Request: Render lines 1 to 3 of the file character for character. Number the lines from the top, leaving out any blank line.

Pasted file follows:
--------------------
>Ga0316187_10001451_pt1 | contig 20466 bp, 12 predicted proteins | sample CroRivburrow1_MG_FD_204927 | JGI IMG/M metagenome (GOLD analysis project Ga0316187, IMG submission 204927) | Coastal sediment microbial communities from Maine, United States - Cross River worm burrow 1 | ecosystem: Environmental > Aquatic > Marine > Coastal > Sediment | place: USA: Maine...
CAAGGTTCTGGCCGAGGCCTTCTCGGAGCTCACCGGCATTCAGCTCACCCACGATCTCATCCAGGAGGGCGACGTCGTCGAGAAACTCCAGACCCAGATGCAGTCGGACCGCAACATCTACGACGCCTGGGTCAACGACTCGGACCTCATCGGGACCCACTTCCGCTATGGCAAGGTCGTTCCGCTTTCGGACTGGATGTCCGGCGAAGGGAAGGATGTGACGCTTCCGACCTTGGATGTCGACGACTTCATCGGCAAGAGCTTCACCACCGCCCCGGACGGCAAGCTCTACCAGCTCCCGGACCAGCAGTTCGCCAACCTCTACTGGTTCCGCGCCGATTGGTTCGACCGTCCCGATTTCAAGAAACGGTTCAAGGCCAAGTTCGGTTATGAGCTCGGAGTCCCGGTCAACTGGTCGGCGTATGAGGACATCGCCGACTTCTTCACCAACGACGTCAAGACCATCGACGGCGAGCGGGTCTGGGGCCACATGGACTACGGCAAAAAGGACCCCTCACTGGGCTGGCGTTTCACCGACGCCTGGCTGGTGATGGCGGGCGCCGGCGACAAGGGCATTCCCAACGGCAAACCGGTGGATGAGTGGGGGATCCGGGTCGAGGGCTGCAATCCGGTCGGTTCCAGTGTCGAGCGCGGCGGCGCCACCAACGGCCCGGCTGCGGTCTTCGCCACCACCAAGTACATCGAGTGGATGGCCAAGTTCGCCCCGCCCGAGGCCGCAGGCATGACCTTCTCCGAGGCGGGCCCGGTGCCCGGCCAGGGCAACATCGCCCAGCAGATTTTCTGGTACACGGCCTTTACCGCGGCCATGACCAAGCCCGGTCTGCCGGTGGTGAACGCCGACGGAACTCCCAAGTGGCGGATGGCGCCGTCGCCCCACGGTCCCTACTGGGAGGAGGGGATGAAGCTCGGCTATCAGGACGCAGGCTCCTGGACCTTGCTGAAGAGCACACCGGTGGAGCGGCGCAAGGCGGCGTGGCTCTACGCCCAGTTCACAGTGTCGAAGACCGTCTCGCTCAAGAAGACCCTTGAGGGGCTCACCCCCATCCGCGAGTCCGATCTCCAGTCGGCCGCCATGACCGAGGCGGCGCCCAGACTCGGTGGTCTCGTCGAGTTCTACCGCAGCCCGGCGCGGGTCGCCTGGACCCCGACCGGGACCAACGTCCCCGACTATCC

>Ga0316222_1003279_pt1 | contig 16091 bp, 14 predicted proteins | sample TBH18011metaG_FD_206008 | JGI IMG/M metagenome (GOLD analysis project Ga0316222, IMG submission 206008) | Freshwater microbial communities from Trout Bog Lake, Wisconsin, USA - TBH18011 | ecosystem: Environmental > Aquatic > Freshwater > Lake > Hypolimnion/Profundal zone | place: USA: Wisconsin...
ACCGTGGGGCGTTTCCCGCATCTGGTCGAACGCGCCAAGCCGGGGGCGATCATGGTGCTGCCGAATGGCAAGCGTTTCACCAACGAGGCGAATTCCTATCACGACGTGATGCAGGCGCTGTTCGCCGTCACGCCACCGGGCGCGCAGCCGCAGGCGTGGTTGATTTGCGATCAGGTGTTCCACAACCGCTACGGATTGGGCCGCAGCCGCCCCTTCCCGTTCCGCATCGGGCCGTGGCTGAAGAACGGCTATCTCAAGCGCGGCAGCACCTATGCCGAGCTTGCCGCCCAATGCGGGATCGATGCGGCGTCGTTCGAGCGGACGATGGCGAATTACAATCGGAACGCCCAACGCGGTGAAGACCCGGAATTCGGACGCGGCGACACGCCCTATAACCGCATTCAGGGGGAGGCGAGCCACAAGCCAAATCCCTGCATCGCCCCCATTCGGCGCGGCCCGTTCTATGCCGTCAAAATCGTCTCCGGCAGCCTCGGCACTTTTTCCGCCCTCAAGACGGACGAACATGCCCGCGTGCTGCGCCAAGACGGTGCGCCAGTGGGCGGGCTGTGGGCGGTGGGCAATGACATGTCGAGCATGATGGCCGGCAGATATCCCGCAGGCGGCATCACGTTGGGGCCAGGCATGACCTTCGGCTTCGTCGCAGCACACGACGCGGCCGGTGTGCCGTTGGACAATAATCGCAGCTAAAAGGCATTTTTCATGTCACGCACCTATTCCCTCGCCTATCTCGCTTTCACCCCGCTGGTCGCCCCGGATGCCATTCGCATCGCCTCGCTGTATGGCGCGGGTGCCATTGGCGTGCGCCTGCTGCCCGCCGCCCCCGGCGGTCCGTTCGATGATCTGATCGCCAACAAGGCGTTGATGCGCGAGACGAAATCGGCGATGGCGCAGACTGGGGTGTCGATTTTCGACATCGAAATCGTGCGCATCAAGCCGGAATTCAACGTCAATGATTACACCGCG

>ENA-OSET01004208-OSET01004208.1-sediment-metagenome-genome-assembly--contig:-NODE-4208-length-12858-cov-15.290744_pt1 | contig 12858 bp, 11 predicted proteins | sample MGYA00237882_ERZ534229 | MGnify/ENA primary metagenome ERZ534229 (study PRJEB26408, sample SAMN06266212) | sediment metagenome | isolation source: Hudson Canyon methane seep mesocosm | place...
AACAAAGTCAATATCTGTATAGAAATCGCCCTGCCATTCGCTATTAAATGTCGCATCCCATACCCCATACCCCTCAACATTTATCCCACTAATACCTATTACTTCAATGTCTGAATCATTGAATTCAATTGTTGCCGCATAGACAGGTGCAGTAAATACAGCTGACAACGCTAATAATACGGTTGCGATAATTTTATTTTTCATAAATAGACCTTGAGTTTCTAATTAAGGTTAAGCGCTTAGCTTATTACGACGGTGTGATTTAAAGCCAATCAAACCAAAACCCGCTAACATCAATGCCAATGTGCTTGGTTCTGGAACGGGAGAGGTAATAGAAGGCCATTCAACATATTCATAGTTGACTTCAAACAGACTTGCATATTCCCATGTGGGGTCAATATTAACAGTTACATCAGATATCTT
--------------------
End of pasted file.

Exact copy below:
>Ga0316187_10001451_pt1 | contig 20466 bp, 12 predicted proteins | sample CroRivburrow1_MG_FD_204927 | JGI IMG/M metagenome (GOLD analysis project Ga0316187, IMG submission 204927) | Coastal sediment microbial communities from Maine, United States - Cross River worm burrow 1 | ecosystem: Environmental > Aquatic > Marine > Coastal > Sediment | place: USA: Maine...
CAAGGTTCTGGCCGAGGCCTTCTCGGAGCTCACCGGCATTCAGCTCACCCACGATCTCATCCAGGAGGGCGACGTCGTCGAGAAACTCCAGACCCAGATGCAGTCGGACCGCAACATCTACGACGCCTGGGTCAACGACTCGGACCTCATCGGGACCCACTTCCGCTATGGCAAGGTCGTTCCGCTTTCGGACTGGATGTCCGGCGAAGGGAAGGATGTGACGCTTCCGACCTTGGATGTCGACGACTTCATCGGCAAGAGCTTCACCACCGCCCCGGACGGCAAGCTCTACCAGCTCCCGGACCAGCAGTTCGCCAACCTCTACTGGTTCCGCGCCGATTGGTTCGACCGTCCCGATTTCAAGAAACGGTTCAAGGCCAAGTTCGGTTATGAGCTCGGAGTCCCGGTCAACTGGTCGGCGTATGAGGACATCGCCGACTTCTTCACCAACGACGTCAAGACCATCGACGGCGAGCGGGTCTGGGGCCACATGGACTACGGCAAAAAGGACCCCTCACTGGGCTGGCGTTTCACCGACGCCTGGCTGGTGATGGCGGGCGCCGGCGACAAGGGCATTCCCAACGGCAAACCGGTGGATGAGTGGGGGATCCGGGTCGAGGGCTGCAATCCGGTCGGTTCCAGTGTCGAGCGCGGCGGCGCCACCAACGGCCCGGCTGCGGTCTTCGCCACCACCAAGTACATCGAGTGGATGGCCAAGTTCGCCCCGCCCGAGGCCGCAGGCATGACCTTCTCCGAGGCGGGCCCGGTGCCCGGCCAGGGCAACATCGCCCAGCAGATTTTCTGGTACACGGCCTTTACCGCGGCCATGACCAAGCCCGGTCTGCCGGTGGTGAACGCCGACGGAACTCCCAAGTGGCGGATGGCGCCGTCGCCCCACGGTCCCTACTGGGAGGAGGGGATGAAGCTCGGCTATCAGGACGCAGGCTCCTGGACCTTGCTGAAGAGCACACCGGTGGAGCGGCGCAAGGCGGCGTGGCTCTACGCCCAGTTCACAGTGTCGAAGACCGTCTCGCTCAAGAAGACCCTTGAGGGGCTCACCCCCATCCGCGAGTCCGATCTCCAGTCGGCCGCCATGACCGAGGCGGCGCCCAGACTCGGTGGTCTCGTCGAGTTCTACCGCAGCCCGGCGCGGGTCGCCTGGACCCCGACCGGGACCAACGTCCCCGACTATCC

>Ga0316222_1003279_pt1 | contig 16091 bp, 14 predicted proteins | sample TBH18011metaG_FD_206008 | JGI IMG/M metagenome (GOLD analysis project Ga0316222, IMG submission 206008) | Freshwater microbial communities from Trout Bog Lake, Wisconsin, USA - TBH18011 | ecosystem: Environmental > Aquatic > Freshwater > Lake > Hypolimnion/Profundal zone | place: USA: Wisconsin...